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Nearly a quarter admitted to being frightened of the insect, while one in five consider them to be nothing more than a pest.
This is a serious call to action to help our bees as they are so important for our eco-system
Roger Hildreth, Arla farmer
However, a caring 29 percent have looked to aid the tired insects by giving them a sugary drink to help them on their way.
Roger Hildreth, a farmer with Arla, which commissioned the research, said: “Even as a farmer surrounded by countryside and nature every day, I’ve had to learn how I can help pollinators like bees too.
“This is a fun survey but also a serious call to action to help our bees as they are so important for our eco-system.
“Alongside the other Arla farmers and Buglife we’re encouraging people to spend a little time out in nature, planting patches and creating great spots for pollinators.”
Behind the fun, there is a serious message as nearly half of respondents were unaware that 80 percent of the world’s plants are pollinated by bees and a third of food is produced thanks to their work.
Yet 87 percent claim to be aware of the importance of bees to the environment – with six in ten believing they do their bit to protect biodiversity and the environment.
And 83 percent believe it is important to do your bit for biodiversity regardless of whether you live in a city or rural area.
Pollinating plants, trees and flowers, providing honey and helping create food for humans were seen as bees’ main purpose, according to respondents.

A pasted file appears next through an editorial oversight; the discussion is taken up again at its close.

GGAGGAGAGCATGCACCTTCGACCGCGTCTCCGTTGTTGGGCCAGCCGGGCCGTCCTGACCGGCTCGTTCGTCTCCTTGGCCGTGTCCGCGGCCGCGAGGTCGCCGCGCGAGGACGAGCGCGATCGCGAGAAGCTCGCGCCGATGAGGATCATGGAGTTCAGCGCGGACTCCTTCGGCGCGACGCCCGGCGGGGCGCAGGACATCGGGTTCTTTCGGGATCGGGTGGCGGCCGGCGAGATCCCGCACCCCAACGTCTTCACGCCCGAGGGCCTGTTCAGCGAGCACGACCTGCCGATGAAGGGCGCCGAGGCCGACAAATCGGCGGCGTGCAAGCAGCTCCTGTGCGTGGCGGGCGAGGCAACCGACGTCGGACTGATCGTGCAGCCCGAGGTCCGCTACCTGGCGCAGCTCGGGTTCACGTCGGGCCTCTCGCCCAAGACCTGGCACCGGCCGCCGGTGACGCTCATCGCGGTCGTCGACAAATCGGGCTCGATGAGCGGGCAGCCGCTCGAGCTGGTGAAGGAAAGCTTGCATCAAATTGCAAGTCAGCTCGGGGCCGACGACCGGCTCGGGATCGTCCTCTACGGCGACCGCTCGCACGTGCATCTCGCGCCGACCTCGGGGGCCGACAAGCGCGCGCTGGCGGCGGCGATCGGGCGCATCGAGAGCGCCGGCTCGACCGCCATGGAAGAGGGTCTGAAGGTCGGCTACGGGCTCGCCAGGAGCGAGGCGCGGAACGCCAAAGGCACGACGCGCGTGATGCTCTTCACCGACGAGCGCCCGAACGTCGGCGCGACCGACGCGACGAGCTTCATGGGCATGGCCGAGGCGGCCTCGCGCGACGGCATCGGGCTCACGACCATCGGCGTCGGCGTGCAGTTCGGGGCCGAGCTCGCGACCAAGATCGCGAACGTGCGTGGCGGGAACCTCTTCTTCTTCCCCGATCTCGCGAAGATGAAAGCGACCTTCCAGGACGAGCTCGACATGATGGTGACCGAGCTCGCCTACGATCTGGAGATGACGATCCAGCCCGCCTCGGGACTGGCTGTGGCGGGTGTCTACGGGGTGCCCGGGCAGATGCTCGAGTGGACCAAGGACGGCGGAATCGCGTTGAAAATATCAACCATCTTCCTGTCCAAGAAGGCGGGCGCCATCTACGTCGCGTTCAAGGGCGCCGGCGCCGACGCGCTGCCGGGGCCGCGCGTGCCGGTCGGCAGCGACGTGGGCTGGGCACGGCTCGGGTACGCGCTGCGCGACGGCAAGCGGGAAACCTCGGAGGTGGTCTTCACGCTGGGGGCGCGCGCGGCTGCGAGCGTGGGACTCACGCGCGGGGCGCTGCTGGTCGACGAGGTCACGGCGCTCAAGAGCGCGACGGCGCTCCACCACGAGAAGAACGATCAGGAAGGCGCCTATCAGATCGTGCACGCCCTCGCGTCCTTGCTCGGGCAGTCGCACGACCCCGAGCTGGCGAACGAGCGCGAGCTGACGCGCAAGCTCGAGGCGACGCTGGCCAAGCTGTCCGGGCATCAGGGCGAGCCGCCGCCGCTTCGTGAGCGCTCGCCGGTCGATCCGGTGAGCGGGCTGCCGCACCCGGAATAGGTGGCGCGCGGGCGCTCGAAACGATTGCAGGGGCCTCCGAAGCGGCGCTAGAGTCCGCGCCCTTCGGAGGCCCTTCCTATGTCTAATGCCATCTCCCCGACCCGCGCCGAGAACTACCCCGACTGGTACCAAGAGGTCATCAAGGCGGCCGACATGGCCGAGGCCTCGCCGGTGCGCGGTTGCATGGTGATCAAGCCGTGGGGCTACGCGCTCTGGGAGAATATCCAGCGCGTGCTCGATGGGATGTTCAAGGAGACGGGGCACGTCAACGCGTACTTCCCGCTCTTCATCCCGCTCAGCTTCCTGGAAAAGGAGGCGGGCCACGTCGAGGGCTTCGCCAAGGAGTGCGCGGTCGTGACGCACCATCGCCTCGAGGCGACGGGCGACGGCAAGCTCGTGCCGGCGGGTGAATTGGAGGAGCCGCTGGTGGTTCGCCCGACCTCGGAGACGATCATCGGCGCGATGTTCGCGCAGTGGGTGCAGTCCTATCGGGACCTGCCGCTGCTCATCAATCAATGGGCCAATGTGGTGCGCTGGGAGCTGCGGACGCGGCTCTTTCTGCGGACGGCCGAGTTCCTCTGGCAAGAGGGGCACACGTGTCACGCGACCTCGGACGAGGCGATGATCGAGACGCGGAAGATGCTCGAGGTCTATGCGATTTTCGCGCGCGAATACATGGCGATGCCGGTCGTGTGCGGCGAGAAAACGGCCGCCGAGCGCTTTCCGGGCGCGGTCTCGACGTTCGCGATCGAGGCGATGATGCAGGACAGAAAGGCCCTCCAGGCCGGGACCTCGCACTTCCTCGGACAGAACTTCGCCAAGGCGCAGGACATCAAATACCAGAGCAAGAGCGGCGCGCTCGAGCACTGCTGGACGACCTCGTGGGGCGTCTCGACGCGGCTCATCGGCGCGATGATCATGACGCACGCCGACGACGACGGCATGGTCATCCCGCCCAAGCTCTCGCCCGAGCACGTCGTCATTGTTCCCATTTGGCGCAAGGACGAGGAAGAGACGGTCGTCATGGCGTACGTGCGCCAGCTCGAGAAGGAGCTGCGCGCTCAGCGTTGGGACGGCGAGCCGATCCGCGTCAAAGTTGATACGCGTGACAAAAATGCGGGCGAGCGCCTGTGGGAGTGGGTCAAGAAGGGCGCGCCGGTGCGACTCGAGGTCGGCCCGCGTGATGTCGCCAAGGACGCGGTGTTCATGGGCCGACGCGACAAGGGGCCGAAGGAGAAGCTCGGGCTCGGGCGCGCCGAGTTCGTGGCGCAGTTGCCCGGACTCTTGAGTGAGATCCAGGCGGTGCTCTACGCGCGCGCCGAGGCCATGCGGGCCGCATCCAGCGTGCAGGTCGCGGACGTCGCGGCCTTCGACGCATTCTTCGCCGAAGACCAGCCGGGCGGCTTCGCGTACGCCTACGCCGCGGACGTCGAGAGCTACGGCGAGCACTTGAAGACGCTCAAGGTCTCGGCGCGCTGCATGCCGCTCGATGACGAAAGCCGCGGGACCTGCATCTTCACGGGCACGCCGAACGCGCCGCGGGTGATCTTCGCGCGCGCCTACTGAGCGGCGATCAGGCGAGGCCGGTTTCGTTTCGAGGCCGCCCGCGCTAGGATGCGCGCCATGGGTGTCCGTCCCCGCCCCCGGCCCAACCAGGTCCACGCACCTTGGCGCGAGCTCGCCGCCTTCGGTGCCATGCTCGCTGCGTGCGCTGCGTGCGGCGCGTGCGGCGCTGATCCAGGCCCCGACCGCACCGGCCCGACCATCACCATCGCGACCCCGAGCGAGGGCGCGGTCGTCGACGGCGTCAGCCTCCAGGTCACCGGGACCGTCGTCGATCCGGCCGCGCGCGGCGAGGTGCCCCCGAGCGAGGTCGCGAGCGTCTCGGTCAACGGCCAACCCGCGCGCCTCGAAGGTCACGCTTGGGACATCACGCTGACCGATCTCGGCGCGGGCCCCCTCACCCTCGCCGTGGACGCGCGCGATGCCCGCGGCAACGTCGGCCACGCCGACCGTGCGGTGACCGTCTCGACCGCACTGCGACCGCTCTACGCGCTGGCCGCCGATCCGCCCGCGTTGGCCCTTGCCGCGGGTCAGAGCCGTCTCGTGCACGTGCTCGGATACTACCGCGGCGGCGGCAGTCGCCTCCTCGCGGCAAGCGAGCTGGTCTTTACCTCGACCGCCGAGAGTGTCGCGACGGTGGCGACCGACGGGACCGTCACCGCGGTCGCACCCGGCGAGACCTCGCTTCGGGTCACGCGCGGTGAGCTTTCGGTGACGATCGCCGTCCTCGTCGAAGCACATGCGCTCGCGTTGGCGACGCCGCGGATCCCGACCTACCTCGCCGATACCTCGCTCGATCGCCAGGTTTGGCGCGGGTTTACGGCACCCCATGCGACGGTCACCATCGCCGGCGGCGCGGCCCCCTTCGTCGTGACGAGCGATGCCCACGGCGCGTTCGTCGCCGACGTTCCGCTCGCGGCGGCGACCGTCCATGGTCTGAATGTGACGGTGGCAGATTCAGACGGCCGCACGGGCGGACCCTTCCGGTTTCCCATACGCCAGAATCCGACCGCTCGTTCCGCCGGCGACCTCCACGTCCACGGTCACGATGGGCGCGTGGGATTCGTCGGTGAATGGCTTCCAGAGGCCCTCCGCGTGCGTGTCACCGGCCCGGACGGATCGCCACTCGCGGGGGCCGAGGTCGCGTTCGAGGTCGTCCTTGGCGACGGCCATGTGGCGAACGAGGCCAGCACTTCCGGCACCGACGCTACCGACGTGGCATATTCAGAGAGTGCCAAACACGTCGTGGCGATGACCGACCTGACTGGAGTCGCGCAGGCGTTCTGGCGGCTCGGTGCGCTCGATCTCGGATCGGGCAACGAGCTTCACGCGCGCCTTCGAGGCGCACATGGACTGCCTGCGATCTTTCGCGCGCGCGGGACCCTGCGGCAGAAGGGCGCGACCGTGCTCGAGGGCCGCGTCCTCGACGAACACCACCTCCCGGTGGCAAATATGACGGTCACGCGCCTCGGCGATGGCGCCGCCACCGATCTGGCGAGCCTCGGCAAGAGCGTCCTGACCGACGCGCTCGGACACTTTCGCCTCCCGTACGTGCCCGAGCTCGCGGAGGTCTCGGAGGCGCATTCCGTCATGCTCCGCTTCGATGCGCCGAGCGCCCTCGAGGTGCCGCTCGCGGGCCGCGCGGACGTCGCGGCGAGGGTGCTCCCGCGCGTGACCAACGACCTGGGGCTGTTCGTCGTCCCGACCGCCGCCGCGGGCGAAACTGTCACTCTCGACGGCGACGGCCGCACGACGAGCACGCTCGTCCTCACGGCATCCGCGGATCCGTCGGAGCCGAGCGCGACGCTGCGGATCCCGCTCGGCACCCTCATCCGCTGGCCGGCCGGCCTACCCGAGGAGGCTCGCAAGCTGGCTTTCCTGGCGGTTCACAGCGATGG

A quarter incorrectly believed the modern world had made bees redundant, however 58 percent worry there aren’t enough of the insects.
And 57 percent think climate change has killed much of the population.
It also emerged seven in ten were aware of a key solution to help pollinators like bees – creating more patches of flowers closer together to give them a helping hand.
Carried out through OnePoll, the study found two-thirds also agreed it’s everyone’s responsibility to help bees – although a quarter thought the responsibility laid with beekeepers.
Arla have created a range of how to guides for everyone to play their part in creating enough pollinator pit stops for bees up and down the country.
Roger Hildreth added: “Now is the perfect time for adults and children to reengage with nature, enjoy the great outdoors and help the environment.
“With so many Brits saying they don’t know where to start, the how to guides are an easy way to get involved that promises to give everyone and bees a bit of a buzz!”
To find out more about how farmers around the country are inspiring others and download the how to guides, visit the Arla website.
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